Subsidised housing comes first, says authority adviser Stanley Wong

Government urged to scrap middle-class housing scheme and help the less well-off

PUBLISHED : Wednesday, 12 September, 2012, 12:00am
UPDATED : Wednesday, 12 September, 2012, 9:50am

A leading adviser says the government should abandon a plan to devise a new housing scheme for the middle-class and instead focus its resources on boosting the supply of subsidised homes for less well-off groups.

In an interview with the South China Morning Post on Monday, Stanley Wong Yuen-fai, newly appointed as the chair of the Housing Authority's subsidised housing committee, said it was important to allocate public resources to the most needy, given the land shortage problem would last for at least a few years.

"It's just like fighting a war. You can't start on too many fronts in a battlefield. You have to concentrate fire to solve problems," said Wong, who retired last year as director and deputy general manager at Industrial and Commercial Bank of China (Asia).

Wong will today chair the first committee meeting since being appointed in August to discuss several housing measures.

"In my view, the most important task is to first satisfy those who need public rental housing. They are at the bottom of the social ladder and some live on welfare. Another key task is to help the slightly better-off class who are unable to find a home in the private market to buy their own flat under the Home Ownership Scheme [HOS]."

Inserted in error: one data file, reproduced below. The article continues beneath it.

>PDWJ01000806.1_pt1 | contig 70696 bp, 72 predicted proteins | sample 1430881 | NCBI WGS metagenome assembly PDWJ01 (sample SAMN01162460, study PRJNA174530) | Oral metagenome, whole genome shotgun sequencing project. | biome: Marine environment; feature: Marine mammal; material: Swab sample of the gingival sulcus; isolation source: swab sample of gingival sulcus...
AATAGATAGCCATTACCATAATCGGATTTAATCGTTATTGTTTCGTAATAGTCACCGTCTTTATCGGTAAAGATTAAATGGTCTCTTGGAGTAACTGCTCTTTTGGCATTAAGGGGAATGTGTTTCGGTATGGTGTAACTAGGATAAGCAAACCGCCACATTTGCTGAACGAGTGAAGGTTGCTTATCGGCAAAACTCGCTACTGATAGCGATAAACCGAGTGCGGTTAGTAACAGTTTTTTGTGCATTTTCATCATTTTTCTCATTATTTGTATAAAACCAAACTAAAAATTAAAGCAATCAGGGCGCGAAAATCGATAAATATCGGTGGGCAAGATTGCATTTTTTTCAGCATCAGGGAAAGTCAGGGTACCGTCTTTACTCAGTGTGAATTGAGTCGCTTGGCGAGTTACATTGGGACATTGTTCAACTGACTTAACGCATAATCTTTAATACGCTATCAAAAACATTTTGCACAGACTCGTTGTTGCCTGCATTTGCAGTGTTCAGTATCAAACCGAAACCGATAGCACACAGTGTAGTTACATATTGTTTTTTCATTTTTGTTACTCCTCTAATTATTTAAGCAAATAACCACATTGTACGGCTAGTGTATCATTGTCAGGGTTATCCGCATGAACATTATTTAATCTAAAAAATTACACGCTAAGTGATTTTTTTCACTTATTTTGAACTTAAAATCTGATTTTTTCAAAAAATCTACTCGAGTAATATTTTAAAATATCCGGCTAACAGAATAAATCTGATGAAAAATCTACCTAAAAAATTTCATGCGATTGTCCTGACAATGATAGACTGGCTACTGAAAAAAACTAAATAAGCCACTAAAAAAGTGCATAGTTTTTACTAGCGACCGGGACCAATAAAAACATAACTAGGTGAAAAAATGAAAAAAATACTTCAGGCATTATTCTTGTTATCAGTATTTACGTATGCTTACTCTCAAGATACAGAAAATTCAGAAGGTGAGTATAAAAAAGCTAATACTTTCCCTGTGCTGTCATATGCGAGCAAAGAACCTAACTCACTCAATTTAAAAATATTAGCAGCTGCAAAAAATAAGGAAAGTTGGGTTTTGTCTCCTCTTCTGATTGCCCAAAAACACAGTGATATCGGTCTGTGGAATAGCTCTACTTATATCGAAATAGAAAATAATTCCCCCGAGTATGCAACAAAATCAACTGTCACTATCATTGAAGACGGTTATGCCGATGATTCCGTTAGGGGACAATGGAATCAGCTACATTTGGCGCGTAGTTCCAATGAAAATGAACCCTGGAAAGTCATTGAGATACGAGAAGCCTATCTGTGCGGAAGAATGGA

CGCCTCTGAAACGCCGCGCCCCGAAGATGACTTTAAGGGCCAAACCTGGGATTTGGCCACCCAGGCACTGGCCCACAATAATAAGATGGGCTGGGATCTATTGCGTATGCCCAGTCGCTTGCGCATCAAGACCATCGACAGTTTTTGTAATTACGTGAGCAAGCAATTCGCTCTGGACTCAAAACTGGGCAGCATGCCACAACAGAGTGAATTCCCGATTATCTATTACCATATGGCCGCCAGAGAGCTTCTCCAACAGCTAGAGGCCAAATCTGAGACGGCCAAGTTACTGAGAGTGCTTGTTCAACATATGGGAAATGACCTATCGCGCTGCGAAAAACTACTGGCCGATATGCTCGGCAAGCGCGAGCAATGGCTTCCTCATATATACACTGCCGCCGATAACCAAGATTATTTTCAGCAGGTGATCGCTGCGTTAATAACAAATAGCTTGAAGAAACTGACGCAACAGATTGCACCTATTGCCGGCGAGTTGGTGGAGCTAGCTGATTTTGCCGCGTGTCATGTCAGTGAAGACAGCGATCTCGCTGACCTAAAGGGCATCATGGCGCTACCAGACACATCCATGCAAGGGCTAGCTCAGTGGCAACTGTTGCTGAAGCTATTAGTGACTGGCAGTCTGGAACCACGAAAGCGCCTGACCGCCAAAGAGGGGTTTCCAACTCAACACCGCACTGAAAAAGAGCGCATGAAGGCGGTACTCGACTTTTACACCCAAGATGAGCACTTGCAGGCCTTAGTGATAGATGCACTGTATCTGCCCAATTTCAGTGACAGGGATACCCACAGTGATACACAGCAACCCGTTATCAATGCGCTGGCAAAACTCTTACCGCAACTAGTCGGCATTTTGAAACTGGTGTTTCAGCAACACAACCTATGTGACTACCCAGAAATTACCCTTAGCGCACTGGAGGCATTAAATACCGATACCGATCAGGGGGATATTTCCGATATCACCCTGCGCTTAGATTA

He disagreed there was a need for a plan announced by Chief Executive Leung Chun-ying two weeks ago to work out a new subsidised housing scheme. It was to serve families that earn more than HK$30,000 and are too well-off for HOS but not rich enough to buy a home in the private market. The new plan, to be discussed by another committee, would replace the rent-or-buy My Home Purchase Plan, launched by the last administration and deemed as too complicated.

Referring to the long waiting list for public housing, which now has 189,500 applications, Wong expected it would become difficult for the authority to uphold the pledge of allocating applicants a home within three years. Leung's election vow to extend the pledge to single applicants over the age of 35 would make it even harder. Wong suggested the annual production goal of 15,000 had to be raised to 20,000 to uphold the pledge.

Resources should also be spent on expanding the HOS to ensure that 20,000 flats, rather than the planned 17,000, will be delivered in the four years between 2016 and 2020. "There may be no need to set up a new programme on top of HOS, as it might become an overlap with the private market."

Wong also said officials should resort to the previous method of calculating the resale premium of HOS flats and scrap the new rules to reduce financial uncertainty for buyers.

Meanwhile, Wong's committee will today discuss arrangements for choosing 5,000 people by ballot to buy second-hand HOS flats at a discount. It will consider whether the batch should be split, with the first half able to buy in January and the second in January 2014. They cannot resell flats in two years.